Depolarized 3-Bet Range
A depolarized 3 bet range involves balancing thin-value hands with gappers and board coverage. This type of strategy is particularly useful against opponents who defend too frequently against 3-bets.
For example, if you’re up against an opponent who calls light reraises from late position, your 3-bet size should be much larger. This will help negate his positional disadvantage.
When 3-betting, you want to balance your range to include bluffs and strong hands. A good place to do this is after a weak player opens. This will force them to fold and it also puts them at a disadvantage if they call your re-raise with a premium hand.
However, you should avoid 3-betting light if your opponent is very tight and you can’t expect to get much value from it. These types of hands rely on folds more than value and usually have some postflop value if called.
The raise size should vary based on the position you are in and the depth of the effective stack sizes in the hand. In addition, you should consider your opponent’s image at the table and the history of his or her calling behavior. Trying to wildly 4-bet without considering these variables can be dangerous. This is especially true if you are in tournament play. This is where players are most likely to catch on to your strategy.
There are many factors to consider when sizing your 3-bets. One important factor is the number of players who call your raise. You want to make sure that your opponents have pot odds to call your raise, but not too high that you are risking too much money. This will help you keep your winning rate up and avoid bad variance.
Another factor to consider is whether your opponent has a loose image at the table. A loose player is more likely to call your 3-bet and will often 4-bet you on the flop, which can lead to a huge pot. Therefore, it is a good idea to 3-bet them regularly to reduce their post-flop skill advantage and isolate them into a heads-up pot.
When 3-beting for value against an early position open, you should generally re-raise 2x the original bet size. This will put enough pressure on your opponent to stop them from calling you with weak hands.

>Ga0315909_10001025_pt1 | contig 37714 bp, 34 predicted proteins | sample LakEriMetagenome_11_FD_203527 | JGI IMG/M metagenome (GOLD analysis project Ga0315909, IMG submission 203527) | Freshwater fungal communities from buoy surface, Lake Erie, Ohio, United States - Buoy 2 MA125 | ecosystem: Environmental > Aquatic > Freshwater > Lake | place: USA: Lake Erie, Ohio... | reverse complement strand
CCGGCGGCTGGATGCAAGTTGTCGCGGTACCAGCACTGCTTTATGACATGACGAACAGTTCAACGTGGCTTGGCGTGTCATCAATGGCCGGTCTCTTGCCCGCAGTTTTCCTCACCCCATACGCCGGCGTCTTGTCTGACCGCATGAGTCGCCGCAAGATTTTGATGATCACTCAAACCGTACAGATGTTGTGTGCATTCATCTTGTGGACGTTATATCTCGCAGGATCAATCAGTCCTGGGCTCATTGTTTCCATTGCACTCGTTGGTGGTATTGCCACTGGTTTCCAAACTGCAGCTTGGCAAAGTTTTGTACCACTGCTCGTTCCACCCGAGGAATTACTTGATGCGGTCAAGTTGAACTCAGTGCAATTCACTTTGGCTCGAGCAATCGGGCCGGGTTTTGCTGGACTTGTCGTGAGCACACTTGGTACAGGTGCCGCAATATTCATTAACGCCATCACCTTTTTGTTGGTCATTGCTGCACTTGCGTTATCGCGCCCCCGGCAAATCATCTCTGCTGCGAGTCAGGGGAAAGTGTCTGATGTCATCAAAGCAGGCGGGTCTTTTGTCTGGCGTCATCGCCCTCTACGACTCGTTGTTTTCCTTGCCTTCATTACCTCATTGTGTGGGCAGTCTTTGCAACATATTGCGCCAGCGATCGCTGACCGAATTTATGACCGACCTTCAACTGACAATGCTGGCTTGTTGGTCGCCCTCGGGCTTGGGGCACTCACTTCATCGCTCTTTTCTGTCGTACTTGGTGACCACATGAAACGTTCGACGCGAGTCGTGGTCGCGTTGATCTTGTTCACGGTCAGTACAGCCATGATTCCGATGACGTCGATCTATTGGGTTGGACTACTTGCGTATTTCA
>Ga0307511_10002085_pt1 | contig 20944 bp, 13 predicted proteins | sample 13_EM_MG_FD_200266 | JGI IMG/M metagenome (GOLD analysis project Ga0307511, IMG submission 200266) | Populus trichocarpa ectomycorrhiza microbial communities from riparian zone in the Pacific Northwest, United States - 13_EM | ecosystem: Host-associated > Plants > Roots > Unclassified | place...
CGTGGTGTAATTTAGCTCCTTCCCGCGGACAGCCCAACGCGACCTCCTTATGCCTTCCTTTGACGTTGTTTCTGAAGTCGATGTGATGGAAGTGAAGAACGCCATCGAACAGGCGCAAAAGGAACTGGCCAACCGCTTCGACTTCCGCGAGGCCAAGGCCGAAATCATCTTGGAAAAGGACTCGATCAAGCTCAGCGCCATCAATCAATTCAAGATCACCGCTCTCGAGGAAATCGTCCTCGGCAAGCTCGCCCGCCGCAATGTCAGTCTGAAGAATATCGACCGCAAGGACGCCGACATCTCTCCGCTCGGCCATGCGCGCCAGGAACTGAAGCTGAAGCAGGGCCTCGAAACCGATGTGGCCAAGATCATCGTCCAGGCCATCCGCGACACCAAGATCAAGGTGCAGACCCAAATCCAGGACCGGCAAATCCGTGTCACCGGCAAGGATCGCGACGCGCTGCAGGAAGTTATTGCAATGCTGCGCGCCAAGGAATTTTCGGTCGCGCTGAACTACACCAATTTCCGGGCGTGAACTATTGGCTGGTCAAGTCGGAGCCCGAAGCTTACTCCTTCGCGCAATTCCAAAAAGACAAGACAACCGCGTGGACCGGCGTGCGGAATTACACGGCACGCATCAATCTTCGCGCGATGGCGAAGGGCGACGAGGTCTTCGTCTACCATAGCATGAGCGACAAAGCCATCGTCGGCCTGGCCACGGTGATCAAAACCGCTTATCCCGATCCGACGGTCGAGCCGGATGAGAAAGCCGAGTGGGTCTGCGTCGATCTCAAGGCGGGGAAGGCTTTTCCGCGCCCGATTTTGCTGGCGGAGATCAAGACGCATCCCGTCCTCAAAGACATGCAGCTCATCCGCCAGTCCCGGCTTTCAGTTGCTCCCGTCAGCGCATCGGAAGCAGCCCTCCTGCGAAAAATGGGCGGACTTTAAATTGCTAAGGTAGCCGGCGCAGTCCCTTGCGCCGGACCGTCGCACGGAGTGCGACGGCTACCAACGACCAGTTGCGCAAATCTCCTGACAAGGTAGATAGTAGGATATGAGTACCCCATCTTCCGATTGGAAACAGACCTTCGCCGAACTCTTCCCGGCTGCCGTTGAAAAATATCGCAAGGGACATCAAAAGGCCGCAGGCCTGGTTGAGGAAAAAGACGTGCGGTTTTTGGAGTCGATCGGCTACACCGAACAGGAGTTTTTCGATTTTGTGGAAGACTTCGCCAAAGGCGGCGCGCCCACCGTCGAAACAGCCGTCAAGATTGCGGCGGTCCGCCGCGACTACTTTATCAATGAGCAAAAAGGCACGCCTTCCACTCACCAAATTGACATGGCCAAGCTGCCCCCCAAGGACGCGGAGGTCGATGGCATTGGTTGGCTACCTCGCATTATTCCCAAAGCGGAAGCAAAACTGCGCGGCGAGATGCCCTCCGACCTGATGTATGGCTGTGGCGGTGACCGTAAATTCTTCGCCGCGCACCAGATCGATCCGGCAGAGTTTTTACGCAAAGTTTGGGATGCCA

There are some situations in which 3-betting can be used to bluff. This is especially true when you’re up against opponents who are weak tight. This type of play is most effective when you can isolate a weak player and take their stack-to-pot ratio down to zero. For example, if you have a high hand preflop and the opponent is in UTG with AK, you can bluff against them by including non-premium hands in your range.
However, you must be able to distinguish when you are 3-betting for value and when you’re bluffing. This requires a thorough understanding of game dynamics, opponents’ tendencies, positions, and stack sizes. If you fail to recognize the difference, your bluffs will be costly. You should bluff only when the situation is favorable. A consistent table image can make your bluffs more believable and increase your chances of success. It also makes it harder for opponents to call your bluffs.
A common mistake is to play 3-bet poker too tight. This can lead to your opponents knowing exactly what you have in your hand and what hands you are bluffing with. A good way to counter this problem is to bluff with weak holdings like suited connectors and one gap suited. This will confuse your opponent and make them bluff less against you.
The right size of your raise is another key factor in 3-betting. You want to raise enough to pressure your opponent, but not so much that they will fold to you if they have a strong hand. You should also be careful about raising too often vs early position opens, as you may end up isolating yourself against a range that you don’t do well against.
There are some situations where it is a good idea to 3-bet a weak hand, such as queen-jack off-suit, against an opponent who has a loose image at the table. However, you should only do this when you are certain that your opponent will not re-raise you with a wide range of hands.